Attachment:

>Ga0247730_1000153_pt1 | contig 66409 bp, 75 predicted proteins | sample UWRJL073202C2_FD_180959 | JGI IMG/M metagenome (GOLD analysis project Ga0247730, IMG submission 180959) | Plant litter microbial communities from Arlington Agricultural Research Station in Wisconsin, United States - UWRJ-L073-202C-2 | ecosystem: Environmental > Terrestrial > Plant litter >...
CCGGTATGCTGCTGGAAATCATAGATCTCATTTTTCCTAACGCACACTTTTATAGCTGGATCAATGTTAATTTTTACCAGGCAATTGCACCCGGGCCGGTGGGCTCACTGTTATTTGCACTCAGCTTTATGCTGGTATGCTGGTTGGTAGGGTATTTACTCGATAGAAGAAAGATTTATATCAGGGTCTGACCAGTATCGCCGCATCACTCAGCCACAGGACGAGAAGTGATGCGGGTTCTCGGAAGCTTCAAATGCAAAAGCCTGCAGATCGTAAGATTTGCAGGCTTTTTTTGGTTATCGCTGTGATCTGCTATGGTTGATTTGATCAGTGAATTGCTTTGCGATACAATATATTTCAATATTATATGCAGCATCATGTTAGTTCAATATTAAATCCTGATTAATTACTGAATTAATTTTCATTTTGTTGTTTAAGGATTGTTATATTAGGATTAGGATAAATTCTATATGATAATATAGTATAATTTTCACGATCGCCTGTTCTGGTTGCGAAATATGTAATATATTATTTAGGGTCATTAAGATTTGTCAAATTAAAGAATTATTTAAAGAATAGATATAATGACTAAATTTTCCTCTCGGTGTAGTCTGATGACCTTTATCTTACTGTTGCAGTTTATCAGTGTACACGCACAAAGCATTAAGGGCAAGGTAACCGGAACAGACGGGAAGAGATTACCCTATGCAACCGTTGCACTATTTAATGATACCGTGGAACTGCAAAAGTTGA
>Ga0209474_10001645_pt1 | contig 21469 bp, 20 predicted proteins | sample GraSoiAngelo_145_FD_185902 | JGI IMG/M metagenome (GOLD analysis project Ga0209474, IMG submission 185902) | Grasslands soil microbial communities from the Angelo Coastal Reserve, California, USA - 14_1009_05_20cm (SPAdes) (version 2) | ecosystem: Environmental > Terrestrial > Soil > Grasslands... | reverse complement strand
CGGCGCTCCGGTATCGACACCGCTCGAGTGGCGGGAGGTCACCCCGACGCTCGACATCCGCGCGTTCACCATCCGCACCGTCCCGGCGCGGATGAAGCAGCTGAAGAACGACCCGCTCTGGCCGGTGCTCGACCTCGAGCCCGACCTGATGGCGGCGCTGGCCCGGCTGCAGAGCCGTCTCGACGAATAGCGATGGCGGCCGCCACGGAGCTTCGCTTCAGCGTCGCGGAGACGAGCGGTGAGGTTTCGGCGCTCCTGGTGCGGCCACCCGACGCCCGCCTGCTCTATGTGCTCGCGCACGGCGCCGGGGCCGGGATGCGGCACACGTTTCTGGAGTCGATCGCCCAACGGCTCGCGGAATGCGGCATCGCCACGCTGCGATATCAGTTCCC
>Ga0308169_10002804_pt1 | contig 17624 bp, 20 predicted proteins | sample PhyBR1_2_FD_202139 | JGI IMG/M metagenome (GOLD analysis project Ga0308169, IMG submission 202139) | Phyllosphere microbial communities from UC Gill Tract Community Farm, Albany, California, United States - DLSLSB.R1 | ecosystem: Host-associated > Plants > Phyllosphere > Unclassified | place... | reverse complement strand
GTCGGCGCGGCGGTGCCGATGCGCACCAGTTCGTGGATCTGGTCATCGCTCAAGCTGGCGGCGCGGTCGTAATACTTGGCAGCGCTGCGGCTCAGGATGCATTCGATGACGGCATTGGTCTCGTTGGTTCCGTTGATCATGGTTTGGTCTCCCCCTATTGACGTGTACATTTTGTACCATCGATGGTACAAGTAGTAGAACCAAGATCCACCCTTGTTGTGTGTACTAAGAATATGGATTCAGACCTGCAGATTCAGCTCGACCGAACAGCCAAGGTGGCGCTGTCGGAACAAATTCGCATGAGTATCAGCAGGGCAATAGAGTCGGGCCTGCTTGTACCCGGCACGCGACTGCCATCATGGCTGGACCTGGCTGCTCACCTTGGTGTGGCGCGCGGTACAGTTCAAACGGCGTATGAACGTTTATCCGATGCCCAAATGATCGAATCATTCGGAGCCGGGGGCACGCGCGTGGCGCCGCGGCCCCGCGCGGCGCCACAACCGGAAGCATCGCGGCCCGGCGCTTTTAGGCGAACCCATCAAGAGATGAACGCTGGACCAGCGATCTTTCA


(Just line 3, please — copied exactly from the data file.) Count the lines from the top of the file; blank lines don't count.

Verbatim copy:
>Ga0209474_10001645_pt1 | contig 21469 bp, 20 predicted proteins | sample GraSoiAngelo_145_FD_185902 | JGI IMG/M metagenome (GOLD analysis project Ga0209474, IMG submission 185902) | Grasslands soil microbial communities from the Angelo Coastal Reserve, California, USA - 14_1009_05_20cm (SPAdes) (version 2) | ecosystem: Environmental > Terrestrial > Soil > Grasslands... | reverse complement strand